In an adoption, contact between birth parents, adoptive parents, and—as appropriate—the adopted child (also referred to as openness in adoption) allows family members to communicate and stay connected. Supporting these relationships is in the best interests of the child, and ongoing contact between adoptive and birth family members may minimize the child's feelings of grief and loss, reduce the trauma of separation, and help the child develop a stronger sense of identity. This communication may change over time and can include infrequent contact; mediated contact through a third party, email, or letters; or ongoing, in-person interaction. This section includes resources that communicate the importance of maintaining connections in adoption and assist in creating postadoption contact agreements with your child's adoptive parents.
4 Facts About Post-Adoption Contact
Provides answers to frequently asked questions, based upon New York State law, from a birth parent that placed her child for adoption, about postadoption contact agreements. The article discusses topics such as termination of parental rights, visitation agreements, and connections between siblings.
6 Key Factors to Consider for an Open Adoption
Suggests six items to consider during open adoption to ensure the child feels loved and supported by all family members and others involved in the adoption process.
Co-Parenting or Shared Parenting
North American Council on Adoptable Children (2018)
Provides information and tips on maintaining open communication between birth and foster or adoptive parents to improve the well-being of the children in care.
Connections Matter: Relationships with Birth Families are Important for Foster, Adopted Children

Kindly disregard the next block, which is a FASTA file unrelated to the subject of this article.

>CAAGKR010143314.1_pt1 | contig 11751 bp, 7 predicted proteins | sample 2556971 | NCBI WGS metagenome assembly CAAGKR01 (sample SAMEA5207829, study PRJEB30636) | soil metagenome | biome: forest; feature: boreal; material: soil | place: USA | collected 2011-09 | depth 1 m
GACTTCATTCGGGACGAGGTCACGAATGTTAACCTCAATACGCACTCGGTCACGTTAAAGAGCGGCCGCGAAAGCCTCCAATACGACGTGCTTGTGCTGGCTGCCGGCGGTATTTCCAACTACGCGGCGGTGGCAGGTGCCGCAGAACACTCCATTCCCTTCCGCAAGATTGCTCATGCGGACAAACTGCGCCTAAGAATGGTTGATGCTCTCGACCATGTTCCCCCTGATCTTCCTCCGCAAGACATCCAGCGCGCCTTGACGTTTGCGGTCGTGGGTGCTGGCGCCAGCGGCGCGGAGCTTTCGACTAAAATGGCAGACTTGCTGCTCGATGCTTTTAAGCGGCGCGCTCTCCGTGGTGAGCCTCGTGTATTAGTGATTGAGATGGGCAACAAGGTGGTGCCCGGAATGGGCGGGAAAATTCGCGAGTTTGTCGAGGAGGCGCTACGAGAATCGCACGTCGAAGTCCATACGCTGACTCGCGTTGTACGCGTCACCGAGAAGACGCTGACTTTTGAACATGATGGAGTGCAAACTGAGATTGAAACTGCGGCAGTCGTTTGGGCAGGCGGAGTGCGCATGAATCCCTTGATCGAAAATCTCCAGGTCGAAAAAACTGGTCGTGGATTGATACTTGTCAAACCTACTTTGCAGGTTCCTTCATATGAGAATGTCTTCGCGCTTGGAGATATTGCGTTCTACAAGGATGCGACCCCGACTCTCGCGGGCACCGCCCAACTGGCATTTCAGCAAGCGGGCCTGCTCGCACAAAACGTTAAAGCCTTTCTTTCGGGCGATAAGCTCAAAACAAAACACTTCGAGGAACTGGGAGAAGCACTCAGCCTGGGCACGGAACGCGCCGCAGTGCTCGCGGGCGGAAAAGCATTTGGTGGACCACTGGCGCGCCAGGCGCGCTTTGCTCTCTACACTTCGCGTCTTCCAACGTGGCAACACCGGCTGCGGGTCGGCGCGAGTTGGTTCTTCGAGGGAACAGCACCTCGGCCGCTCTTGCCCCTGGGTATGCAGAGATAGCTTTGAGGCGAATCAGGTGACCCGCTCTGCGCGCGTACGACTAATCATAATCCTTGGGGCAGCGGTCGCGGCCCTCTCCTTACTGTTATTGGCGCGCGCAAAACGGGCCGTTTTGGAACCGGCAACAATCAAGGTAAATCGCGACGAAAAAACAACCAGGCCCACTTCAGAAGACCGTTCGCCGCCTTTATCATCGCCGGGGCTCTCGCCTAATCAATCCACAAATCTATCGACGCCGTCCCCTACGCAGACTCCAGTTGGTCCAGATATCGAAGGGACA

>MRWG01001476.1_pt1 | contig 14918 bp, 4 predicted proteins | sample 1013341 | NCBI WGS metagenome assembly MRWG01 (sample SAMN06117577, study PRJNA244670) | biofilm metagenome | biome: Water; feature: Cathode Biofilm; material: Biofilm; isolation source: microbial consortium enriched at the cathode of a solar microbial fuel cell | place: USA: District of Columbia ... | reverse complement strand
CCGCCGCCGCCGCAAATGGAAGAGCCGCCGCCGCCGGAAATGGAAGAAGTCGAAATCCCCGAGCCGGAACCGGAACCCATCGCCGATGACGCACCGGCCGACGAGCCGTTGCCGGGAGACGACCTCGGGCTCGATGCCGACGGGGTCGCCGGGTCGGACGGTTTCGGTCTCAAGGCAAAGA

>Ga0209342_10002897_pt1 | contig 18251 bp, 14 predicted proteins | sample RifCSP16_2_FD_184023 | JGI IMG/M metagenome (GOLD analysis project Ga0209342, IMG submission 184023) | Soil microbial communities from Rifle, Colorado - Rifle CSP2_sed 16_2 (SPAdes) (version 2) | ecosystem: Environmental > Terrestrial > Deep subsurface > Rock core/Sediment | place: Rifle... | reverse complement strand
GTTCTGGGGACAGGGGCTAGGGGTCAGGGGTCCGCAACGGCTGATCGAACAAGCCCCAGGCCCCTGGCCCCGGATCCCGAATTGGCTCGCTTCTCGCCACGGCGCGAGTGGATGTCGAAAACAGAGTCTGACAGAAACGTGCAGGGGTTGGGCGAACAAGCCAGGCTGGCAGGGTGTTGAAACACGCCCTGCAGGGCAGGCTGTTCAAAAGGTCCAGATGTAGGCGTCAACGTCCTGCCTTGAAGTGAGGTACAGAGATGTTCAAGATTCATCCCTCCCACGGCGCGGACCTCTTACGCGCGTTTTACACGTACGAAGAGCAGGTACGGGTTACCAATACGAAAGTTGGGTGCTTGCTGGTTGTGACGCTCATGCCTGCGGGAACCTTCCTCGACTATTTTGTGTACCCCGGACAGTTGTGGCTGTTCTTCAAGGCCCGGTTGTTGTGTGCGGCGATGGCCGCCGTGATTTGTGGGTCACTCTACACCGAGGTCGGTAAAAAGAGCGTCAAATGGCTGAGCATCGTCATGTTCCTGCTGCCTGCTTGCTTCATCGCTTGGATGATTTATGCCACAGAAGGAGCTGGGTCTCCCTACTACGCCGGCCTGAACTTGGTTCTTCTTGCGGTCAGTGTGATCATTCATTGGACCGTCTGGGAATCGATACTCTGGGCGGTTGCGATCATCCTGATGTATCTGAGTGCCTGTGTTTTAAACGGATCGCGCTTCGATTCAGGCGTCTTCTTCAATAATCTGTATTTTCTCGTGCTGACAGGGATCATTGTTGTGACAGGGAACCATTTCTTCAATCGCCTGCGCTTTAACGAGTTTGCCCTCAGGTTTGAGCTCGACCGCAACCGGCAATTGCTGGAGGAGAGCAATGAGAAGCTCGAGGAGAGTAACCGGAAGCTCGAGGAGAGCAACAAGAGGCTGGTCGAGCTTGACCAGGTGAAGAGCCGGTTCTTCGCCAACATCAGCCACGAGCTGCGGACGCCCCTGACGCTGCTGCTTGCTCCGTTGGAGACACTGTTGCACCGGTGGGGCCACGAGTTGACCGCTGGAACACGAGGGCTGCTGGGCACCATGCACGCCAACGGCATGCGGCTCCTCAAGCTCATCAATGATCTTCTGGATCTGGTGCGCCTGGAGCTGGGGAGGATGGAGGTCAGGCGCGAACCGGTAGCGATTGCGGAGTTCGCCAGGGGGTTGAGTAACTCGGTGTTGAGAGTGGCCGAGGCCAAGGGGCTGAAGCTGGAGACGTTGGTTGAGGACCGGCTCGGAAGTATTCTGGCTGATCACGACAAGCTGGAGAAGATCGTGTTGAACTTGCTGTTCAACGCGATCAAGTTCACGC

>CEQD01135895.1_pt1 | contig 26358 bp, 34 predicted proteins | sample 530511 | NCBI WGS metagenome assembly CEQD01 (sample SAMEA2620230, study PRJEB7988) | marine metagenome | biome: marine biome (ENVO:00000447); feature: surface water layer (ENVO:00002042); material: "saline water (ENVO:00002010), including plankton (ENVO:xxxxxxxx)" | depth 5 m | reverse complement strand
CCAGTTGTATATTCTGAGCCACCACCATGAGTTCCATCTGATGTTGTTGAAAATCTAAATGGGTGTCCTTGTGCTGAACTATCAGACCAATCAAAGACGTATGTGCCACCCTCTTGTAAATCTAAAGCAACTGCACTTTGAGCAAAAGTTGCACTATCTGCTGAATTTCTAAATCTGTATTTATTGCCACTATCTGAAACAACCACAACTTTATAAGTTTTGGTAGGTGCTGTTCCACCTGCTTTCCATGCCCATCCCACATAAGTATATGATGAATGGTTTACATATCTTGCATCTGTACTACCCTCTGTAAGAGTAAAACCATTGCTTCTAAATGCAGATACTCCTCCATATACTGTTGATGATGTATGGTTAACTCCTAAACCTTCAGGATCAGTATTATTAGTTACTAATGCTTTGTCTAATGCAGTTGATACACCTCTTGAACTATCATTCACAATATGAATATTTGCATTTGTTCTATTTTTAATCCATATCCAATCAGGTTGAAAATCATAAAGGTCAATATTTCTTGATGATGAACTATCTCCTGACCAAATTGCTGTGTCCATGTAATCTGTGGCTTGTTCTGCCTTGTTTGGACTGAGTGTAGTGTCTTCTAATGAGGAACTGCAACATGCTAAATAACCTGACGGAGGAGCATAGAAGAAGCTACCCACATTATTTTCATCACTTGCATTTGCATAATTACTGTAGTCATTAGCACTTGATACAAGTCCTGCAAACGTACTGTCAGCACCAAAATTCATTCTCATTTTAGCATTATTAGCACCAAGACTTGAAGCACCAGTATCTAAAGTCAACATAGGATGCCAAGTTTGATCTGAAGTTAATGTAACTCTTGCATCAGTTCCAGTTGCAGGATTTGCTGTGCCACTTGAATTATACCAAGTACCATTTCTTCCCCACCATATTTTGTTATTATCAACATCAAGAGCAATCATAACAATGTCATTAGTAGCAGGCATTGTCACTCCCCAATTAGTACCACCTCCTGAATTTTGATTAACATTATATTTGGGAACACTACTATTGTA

Riley & Singer (2019)
The Chronicle of Social Change
Details the importance of maintaining connections between birth parents, adoptive families, and adopted children after the adoption has been finalized and provides guidance on making decisions regarding contact and tips for ensuring successful relationships between the birth parents and adoptive families.
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Child Welfare Information Gateway
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Creating a Family
Offers information about openness in adoption, including interviews with adoption professionals, blogs, and suggested books.
Openness in Adoption
Pact, an Adoption Alliance
Describes open and closed adoptions and gives information on the history of adoption in the United States. The website also answers frequently asked questions about open adoption and how it works for birth families.
Openness in Adoption: From Secrecy and Stigma to Knowledge and Connections
Evan B. Donaldson Adoption Institute (2012)
View Abstract and Document
Presents a report depicting how extensively adoption in the U.S. has changed over the last several decades - from a time when it was shrouded in so much secrecy that birth and adoptive families knew nothing about each other, to a new reality today in which the vast majority of infant adoptions are "open," meaning the two families have some level of ongoing relationship.
Post-Adoption Contact Agreements
Academy of Adoption & Assisted Reproduction Attorneys
Explains the process of entering into a legally-binding and “good faith” postadoption contact agreement.
Post-Adoption Contact Agreement State Review
National Council for Adoption
Outlines information on postadoption contact agreements in each State, including whether it is legally enforceable.
The Pros and Cons of an Open Adoption
Provides birth parents and adoptive parents with a list of pros and cons for maintaining connections after adoption, including answers to key questions, wider circle of family support, possible boundary issues, managing unrealistic expectations, and more.